In the mammalian brain, each neuron may receive and extend 10,000 or more synapses, transmitting information that allows an individual to see, move, think, and remember. These structures and how they work are the topic of a new book edited by Morgan Sheng, Bernardo Sabatini, and Thomas Südhof called The Synapse.

“This book tries to capture in a single volume the recent progress and excitement across the breadth of synapse biology,” write the editors. “We have gathered numerous leaders in the study of synapses to write chapters that are both educational and cutting edge.”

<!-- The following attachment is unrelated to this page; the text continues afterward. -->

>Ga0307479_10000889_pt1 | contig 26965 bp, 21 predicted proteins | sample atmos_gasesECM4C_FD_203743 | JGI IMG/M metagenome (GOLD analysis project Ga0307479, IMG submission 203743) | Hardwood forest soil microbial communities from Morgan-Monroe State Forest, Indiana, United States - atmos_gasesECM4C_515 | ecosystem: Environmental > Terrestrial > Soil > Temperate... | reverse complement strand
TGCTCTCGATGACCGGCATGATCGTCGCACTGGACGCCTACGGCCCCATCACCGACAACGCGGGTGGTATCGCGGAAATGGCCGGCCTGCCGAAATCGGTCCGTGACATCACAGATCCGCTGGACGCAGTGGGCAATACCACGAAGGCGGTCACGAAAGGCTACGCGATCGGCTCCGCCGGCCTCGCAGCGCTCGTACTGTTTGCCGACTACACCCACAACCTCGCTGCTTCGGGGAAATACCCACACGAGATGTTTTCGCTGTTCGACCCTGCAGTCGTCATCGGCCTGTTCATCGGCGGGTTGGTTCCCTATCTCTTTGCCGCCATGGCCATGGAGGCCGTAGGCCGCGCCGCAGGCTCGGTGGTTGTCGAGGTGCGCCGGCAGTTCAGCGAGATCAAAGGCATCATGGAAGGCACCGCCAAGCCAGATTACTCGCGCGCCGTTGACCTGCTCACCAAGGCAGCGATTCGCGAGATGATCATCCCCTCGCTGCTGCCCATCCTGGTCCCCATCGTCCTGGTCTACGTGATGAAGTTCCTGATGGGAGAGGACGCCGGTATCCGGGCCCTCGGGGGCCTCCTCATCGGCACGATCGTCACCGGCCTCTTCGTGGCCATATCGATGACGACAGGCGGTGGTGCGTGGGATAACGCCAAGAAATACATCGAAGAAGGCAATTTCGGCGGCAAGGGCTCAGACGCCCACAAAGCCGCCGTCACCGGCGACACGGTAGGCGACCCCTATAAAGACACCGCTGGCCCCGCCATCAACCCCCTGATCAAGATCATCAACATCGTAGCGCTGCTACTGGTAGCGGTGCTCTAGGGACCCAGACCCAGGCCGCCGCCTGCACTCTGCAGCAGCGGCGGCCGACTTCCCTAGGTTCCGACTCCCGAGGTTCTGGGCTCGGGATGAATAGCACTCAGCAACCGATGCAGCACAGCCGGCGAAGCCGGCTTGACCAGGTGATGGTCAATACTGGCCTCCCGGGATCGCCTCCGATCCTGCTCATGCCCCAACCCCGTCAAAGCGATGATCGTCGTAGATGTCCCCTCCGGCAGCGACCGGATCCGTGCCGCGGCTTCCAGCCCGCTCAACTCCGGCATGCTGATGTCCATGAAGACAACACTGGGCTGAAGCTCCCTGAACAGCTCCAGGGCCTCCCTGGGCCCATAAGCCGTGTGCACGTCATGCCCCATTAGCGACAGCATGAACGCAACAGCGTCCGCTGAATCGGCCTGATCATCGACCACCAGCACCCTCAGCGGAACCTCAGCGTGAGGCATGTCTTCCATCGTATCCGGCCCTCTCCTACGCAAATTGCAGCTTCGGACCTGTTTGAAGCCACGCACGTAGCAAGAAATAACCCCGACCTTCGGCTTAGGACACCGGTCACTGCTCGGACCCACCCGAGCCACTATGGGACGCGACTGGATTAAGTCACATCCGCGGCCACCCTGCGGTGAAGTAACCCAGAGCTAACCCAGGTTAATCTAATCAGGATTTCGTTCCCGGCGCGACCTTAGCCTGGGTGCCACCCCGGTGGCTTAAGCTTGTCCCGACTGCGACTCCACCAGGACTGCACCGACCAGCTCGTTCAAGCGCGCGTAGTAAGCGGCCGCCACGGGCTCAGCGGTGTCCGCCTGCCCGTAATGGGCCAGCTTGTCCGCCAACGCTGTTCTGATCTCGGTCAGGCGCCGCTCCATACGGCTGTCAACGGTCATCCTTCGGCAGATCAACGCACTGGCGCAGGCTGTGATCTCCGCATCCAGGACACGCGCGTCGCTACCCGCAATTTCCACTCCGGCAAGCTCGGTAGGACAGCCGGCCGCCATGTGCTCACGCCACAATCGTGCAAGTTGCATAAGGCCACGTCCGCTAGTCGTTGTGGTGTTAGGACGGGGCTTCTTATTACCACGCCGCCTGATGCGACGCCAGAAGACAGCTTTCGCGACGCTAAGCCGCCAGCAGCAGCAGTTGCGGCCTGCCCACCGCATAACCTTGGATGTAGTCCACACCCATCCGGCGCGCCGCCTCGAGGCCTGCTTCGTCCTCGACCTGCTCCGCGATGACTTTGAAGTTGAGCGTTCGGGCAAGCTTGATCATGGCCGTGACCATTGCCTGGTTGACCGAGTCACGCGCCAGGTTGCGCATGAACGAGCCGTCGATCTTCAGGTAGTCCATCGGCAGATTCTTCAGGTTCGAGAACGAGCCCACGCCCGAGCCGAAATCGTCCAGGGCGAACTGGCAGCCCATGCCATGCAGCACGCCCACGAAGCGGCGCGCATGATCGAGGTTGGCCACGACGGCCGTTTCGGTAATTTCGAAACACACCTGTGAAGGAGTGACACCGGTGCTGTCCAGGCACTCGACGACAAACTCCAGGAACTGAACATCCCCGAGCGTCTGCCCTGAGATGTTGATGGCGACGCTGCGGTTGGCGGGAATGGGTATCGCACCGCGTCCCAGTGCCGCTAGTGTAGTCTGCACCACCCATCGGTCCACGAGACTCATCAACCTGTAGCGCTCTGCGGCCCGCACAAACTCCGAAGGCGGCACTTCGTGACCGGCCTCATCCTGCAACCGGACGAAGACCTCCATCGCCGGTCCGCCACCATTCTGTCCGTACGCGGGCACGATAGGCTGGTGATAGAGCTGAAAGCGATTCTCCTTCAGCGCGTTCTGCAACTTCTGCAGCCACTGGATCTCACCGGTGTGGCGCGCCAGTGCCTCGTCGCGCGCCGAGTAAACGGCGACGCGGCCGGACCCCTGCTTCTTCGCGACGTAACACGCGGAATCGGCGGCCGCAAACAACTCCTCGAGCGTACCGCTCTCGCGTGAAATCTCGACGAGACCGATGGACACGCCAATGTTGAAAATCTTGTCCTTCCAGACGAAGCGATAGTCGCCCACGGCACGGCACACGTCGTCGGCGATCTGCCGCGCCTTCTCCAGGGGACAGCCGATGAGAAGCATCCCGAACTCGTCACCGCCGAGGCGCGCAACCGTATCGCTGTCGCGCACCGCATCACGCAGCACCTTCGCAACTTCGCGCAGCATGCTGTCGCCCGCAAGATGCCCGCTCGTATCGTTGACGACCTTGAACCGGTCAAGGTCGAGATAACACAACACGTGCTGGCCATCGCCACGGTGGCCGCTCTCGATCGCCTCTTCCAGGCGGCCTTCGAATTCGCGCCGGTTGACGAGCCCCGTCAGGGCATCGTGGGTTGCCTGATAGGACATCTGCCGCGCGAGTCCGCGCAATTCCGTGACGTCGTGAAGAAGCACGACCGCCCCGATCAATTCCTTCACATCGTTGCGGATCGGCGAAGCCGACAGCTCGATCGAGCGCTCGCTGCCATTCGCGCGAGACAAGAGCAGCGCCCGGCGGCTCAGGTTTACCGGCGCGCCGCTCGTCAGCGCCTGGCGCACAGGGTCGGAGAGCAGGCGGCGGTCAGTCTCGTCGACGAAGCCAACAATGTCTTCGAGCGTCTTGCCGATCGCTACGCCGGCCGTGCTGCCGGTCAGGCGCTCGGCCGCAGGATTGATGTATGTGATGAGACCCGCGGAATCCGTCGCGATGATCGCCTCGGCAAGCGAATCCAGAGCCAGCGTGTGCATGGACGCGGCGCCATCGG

Focusing on chemical synapses, the contributors describe the structures of the pre- and post-synaptic regions, trafficking mechanisms that transport vesicles, neurotransmitters and their receptors, and the formation and plasticity of synapses. They also discuss synaptic dysfunction in disorders such as autism and Alzheimer’s disease.

The Synapse will be valuable for neurobiologists, cell and developmental biologists, and anyone wishing to understand how the basic building blocks of the brain are put together and communicate. For more information about the book, click here.